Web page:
The botanical name of E. prostrata has been in confusion since Linnaeus in 1753 simultaneously published the names Verbesina prostrata and Verbesina alba (IAPT, 1983). He described procumbent plants from the Old World as V. prostrata and erect plants from the new world as V. alba (Koyama and Boufford, 1981). In 1771, he transferred the genus Verbesina to Eclipta and changed the name of V. alba to Eclipta erecta. In 1848, Hasskarl reinstated the specific epithet alba and united these taxa under the name of Eclipta alba (L.) Hassk. (IAPT, 1972). The name was adopted by the 11th International Botanical Congress and was recorded as an example under Article 57 of the International Code of Botanical Nomenclature. However, Koyama and Boufford (1981) proposed that the example given under Article 57 be revised based on the priority of E. prostrata which was united by Roxburgh in 1832, predating Hasskarl by 16 years. The 13th International Botanical Congress held in 1981 adopted their proposal and revised the example under Article 57 (IAPT, 1983).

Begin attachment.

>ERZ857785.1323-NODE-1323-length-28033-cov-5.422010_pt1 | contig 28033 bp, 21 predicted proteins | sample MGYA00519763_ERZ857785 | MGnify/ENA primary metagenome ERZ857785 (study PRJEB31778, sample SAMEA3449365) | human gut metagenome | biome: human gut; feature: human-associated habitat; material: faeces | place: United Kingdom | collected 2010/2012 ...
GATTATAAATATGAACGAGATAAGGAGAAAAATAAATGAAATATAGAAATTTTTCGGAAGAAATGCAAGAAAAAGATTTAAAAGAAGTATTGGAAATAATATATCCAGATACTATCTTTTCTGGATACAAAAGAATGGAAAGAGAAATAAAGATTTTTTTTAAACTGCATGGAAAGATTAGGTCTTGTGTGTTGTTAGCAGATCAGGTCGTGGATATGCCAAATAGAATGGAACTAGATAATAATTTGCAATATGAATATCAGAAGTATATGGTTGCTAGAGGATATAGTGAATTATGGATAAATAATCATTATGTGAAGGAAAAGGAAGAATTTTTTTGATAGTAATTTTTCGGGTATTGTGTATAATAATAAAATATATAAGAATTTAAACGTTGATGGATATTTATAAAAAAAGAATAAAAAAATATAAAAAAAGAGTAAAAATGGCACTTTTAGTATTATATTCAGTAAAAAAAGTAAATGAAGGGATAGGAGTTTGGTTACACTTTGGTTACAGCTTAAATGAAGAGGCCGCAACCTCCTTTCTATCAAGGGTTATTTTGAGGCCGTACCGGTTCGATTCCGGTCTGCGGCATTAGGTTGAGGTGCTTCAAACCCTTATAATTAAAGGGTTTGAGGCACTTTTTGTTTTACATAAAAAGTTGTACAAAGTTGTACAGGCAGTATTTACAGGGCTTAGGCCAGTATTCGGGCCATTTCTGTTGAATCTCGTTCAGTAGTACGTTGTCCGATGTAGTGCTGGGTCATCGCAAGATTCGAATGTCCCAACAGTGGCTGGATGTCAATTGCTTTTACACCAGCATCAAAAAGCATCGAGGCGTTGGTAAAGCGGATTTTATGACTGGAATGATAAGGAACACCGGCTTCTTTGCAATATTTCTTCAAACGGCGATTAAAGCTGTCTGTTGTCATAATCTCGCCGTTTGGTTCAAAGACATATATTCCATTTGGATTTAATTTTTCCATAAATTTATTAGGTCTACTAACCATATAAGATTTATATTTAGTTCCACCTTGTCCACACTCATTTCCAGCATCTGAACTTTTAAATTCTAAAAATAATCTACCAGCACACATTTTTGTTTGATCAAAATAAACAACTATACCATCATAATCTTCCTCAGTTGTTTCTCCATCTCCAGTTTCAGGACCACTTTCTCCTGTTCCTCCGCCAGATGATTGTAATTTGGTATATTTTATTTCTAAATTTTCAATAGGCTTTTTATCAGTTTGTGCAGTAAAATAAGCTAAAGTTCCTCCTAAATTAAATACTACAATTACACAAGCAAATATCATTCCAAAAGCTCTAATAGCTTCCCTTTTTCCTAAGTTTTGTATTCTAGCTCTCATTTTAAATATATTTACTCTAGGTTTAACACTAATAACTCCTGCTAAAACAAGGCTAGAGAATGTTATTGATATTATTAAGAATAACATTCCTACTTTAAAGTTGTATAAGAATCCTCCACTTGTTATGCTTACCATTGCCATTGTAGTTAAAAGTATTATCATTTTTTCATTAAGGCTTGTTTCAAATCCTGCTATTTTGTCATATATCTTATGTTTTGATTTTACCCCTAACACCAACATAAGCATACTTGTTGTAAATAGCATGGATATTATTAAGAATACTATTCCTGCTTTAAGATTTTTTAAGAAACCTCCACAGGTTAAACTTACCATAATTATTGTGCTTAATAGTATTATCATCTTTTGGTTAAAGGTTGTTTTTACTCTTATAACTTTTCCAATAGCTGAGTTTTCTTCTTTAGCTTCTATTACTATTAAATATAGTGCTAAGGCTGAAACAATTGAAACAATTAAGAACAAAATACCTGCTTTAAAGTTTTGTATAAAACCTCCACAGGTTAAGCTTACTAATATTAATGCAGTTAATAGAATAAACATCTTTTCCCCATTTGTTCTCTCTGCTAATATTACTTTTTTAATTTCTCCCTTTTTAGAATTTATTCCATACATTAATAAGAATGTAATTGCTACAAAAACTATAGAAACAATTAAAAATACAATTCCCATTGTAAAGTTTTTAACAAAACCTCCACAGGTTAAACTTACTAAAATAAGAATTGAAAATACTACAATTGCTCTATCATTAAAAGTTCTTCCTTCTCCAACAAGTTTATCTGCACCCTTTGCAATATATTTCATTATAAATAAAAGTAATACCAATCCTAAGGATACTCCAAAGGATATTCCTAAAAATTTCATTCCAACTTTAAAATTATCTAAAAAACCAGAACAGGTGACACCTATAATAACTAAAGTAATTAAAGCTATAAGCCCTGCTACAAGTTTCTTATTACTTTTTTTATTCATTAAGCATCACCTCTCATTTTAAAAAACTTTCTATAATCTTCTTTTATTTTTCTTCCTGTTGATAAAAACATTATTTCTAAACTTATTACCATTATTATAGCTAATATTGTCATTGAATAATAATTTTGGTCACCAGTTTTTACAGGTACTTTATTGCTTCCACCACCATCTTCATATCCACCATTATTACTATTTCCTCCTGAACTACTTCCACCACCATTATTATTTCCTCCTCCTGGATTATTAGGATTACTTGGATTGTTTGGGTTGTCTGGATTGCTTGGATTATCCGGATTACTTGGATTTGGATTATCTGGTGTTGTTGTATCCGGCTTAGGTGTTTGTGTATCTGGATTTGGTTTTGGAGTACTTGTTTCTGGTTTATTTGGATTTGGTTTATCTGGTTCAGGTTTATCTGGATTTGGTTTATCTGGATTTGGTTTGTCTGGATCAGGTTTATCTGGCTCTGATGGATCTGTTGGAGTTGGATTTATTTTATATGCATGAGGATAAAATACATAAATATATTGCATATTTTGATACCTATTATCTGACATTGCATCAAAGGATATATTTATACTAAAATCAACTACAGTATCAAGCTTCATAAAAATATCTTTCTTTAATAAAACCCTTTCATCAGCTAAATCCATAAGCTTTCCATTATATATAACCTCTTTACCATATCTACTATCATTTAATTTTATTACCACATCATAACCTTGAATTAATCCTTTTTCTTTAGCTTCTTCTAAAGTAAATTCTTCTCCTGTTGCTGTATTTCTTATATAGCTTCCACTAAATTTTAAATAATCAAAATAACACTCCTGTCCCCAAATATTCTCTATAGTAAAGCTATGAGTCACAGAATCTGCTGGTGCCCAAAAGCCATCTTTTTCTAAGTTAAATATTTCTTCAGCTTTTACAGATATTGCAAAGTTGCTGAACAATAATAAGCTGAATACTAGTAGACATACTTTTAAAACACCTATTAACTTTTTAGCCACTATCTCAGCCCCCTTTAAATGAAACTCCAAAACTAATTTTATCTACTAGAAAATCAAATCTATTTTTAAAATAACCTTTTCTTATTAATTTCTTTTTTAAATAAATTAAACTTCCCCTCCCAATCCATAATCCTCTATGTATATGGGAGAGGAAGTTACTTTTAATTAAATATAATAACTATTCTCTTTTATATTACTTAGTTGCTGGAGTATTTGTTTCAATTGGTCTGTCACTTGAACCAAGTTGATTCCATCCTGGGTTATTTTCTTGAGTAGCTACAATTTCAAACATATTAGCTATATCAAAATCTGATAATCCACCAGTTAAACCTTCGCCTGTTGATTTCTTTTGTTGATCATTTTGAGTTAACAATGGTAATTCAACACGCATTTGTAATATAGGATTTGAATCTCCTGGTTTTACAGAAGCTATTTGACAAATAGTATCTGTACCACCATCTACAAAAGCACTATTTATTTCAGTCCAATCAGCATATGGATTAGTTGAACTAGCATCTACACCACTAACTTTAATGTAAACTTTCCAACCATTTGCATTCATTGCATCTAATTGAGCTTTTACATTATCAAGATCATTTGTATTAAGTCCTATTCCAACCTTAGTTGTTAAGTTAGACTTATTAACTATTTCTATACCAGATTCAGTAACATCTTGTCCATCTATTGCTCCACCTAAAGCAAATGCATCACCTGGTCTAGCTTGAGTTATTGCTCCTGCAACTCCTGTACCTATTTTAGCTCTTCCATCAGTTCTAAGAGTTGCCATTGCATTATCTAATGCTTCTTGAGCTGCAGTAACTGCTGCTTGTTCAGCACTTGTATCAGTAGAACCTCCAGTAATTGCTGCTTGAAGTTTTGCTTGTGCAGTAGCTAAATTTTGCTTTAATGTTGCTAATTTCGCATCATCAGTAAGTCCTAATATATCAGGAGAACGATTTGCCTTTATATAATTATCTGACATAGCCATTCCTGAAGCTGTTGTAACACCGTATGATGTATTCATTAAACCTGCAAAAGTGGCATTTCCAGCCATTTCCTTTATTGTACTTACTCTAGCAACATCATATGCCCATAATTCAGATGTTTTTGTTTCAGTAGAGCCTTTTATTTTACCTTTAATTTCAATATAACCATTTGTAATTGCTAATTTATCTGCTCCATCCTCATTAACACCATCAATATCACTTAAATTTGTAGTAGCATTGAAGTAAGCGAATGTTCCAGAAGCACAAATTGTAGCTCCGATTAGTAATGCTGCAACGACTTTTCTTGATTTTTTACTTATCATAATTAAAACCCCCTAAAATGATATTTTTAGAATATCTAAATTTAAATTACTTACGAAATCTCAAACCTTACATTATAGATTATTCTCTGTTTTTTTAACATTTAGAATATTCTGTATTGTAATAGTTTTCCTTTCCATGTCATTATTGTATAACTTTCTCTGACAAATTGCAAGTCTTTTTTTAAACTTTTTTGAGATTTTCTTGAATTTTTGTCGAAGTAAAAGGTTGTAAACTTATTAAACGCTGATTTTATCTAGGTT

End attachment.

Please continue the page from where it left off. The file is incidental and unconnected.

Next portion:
A recent paper from Japan suggests that there are two distinct types there, one with rounded achenes 2.9 mm across (R type) and the other with slender achenes 2.1 mm across (S type). While retaining the name E. prostrata (L.) L. for the complex, they apply the names E. thermalis Bunge (1833) to the R type and E. alba (L.) Hasskal. (1848) to the S type (Umemoto et al., 1998).
DescriptionTop of page A much-branched, variable, prostrate, ascending or erect, rough-hairy annual herb, up to 90 cm tall with slender, reddish stems covered with short, stiff hairs, rooting at the lower nodes. Flowers throughout the year; a quantitative short-day plant (Nakatani and Kusanagi, 1991). An abundant seeder.
Leaves: opposite, simple, rough, dull green, ovate to oblong-lanceolate, 2-10 cm long, 1-3 cm wide, apex acute or blunt, base attenuate, margin entire or slightly serrate, pubescent, mostly sessile, the lower leaves sometimes short-petioled, basally swollen hairs on both surfaces, veins prominent.